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Understanding SWR, my antenna..

Discussion in 'General Technical Questions and Answers' started by K1IGS, Nov 3, 2018.

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  1. K1IGS

    K1IGS Ham Member QRZ Page

    So, I want to know if I'm understanding this properly.

    My Yaesu feeds my G5RV via an auto tuner. The auto tuner shows my radio a nice 1:1ish match. That said, it's not actually making my antenna any more efficient, so even though my radio is happy my G5RV still has roughly 2.0 SWR on 20 meters.

    So, really my 100 watts is more like 50ish watts.

    Correct?

    Thanks!
     
  2. N8TGQ

    N8TGQ Ham Member QRZ Page

    Correct. All the tuner does is match your antenna to the rig.
    Not sure of the losses though.
     
    KU3X likes this.
  3. KM3F

    KM3F Ham Member QRZ Page

    Let's take this a little further.
    A 2 to 1 mismatch does not mean half the 100 watts is lost.
    Look up a chart of power vs SWR.
    You will see a 2 to 1 is only a 11% power loss.
    You can't stop at the last the last statement you made assuming a 50% loss because it's not figured that way.
    Also a 2 to 1 match can have two different values.
    For example a 100 ohm antenna presents a 2 to 1 via 100/50.
    If the antenna were to present a 25 ohm load, it would still present a 2 to 1 via 50/25.
    Your SWR can't indicate this unless you understand it's readings when you move frequency.
    Even then you can't tell values unless using an instrument such as an Antenna Analyzer.
    Good luck.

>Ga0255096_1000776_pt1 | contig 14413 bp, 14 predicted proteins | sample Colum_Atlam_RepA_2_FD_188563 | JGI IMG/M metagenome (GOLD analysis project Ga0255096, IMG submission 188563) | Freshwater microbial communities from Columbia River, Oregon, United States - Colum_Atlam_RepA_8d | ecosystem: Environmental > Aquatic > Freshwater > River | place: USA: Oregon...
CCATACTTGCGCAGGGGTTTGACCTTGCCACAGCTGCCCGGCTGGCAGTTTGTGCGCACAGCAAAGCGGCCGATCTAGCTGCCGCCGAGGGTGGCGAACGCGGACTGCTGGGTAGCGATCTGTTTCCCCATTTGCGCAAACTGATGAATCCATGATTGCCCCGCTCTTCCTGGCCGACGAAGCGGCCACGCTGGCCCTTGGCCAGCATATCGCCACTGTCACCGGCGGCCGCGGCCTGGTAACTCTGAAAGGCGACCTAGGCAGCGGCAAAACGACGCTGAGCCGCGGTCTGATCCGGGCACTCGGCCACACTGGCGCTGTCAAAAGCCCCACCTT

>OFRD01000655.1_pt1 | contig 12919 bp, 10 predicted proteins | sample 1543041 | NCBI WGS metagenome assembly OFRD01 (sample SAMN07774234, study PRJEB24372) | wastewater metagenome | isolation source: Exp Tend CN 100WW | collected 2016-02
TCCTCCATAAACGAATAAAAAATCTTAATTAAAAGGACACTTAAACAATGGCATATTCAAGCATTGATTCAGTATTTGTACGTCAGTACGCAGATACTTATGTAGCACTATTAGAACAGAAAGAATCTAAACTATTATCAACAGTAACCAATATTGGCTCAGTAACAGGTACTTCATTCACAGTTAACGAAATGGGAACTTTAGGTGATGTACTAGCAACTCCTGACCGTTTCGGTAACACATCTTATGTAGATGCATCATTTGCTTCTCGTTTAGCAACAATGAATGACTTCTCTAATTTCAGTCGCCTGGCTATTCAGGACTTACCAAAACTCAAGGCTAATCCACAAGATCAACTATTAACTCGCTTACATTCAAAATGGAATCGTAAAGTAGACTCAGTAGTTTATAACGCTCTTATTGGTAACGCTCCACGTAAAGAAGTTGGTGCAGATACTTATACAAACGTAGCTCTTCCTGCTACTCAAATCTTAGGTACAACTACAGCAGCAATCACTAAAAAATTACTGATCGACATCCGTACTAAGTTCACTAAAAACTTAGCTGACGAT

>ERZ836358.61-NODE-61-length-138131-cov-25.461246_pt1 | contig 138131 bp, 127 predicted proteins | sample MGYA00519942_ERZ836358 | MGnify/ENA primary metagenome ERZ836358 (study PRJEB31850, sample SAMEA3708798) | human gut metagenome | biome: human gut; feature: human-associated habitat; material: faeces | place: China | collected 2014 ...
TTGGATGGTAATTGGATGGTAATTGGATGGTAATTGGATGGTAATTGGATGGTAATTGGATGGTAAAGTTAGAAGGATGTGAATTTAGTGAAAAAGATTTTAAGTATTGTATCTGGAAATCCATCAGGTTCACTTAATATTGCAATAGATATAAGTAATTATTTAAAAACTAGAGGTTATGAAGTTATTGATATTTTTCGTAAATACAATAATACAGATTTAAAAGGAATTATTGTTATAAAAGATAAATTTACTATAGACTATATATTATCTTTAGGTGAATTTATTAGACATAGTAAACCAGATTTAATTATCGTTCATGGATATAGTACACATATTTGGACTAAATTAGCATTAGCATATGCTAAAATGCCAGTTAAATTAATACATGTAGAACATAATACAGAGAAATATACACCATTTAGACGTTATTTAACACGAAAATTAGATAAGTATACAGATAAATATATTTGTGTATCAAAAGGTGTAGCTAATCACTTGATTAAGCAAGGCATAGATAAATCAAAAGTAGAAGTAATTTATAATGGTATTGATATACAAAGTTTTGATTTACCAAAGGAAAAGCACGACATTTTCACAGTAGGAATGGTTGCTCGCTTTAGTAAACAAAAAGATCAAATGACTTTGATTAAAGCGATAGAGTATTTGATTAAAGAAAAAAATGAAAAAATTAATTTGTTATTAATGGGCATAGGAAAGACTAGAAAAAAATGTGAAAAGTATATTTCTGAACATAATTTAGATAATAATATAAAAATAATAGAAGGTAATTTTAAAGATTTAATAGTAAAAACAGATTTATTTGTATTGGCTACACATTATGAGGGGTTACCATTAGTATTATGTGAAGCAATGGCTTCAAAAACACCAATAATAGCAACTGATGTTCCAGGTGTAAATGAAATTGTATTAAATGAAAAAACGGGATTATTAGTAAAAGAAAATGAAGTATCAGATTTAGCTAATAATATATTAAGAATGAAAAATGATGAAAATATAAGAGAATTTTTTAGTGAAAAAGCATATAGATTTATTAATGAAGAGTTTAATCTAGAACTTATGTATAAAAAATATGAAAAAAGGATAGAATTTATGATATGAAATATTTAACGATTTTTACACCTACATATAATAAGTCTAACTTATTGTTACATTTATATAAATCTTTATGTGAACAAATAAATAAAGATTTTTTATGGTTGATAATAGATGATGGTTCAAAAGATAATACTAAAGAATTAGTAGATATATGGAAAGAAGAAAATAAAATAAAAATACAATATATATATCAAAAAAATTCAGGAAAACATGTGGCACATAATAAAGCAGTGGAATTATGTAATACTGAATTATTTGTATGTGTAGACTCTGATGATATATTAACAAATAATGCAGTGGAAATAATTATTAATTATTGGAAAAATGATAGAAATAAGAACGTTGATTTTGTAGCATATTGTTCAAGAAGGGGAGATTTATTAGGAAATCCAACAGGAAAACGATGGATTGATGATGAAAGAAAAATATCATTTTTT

Last edited: Nov 3, 2018
    K4VLF, CX3CP and AC8UN like this.
  4. KM4DYX

    KM4DYX XML Subscriber QRZ Page

  5. K1IGS

    K1IGS Ham Member QRZ Page

    Thanks folks - helpful as always!
     
  6. K4VLF

    K4VLF XML Subscriber QRZ Page

    Soap box: I think we should throw out the very confusing term "SWR" and instead focus on reflected vs forward power. Tune your rig for max forward, while minimizing reflected power.

    2:1 SWR is about 10% reflected power. And reflected power is not always wasted power. Reflections book is a good readd (not easy tho!)
     
  7. KB4QAA

    KB4QAA XML Subscriber QRZ Page

  8. N2EY

    N2EY Ham Member QRZ Page

    Yes and no.

    The first part is correct - the "auto tuner" simply transforms the impedance at the shack-end of the line to 50 ohms.

    (Hams use the terms "antenna tuner" and "ATU" and such, but those terms are misleading. A much better term is "Transmatch", from "Transmission line Matcher". Because what it really does is to match the rig to the transmission line.)

    The second part is not correct. How much power gets to the antenna is dependent entirely on line and matcher losses, not SWR.

    73 de Jim, N2EY
     
  9. KU3X

    KU3X Ham Member QRZ Page

    The more coax you add to the mix with your less than perfect antenna, the more losses you have. You can actually add enough coax to the mix that you can see a 1 to 1 swr at the end of the coax. That does not mean that 100% of the power is reaching the antenna. Bottom line: Just because you read a reasonably low swr does not mean all of you power is going to the antenna.
    Example
    An ocf40, fed 1/3 of the way in from the end and used on 15 meters will sbow an 18 to 1 swr at the feed point of the antenna, at the 4 to 1 balun. But, at the end of the coax in my shack i read about 3.5 to 1 swr. That gives one the impression that the antenna is fairly efficient on 15 meters....and it is far from efficient.
     
  10. WB2WIK

    WB2WIK Premium Subscriber QRZ Page

    If your line loss were "zero" (say, an infinitesimal length transmission line), and your transmatch can transfer all available power from your transmitter to the load, your 100W would still be 100W at the antenna regardless of its VSWR(50).

    On HF (<30 MHz) unless you have a terribly lossy transmission line, the "increased loss" from a 2:1 termination SWR is so small you likely couldn't measure it. The loss adder becomes noticeable with gross mismatches, 10:1 and above.

    But that "10:1 and above" isn't so unusual. If you center-feed a dipole that's 1-wavelength long (as opposed to the standard 1/2-wavelength), SWR can be 50:1. That's when you see some really big line losses, unless, again, the line has zero loss (which would usually mean the antenna is connected directly to the transmatch with no line between).
     
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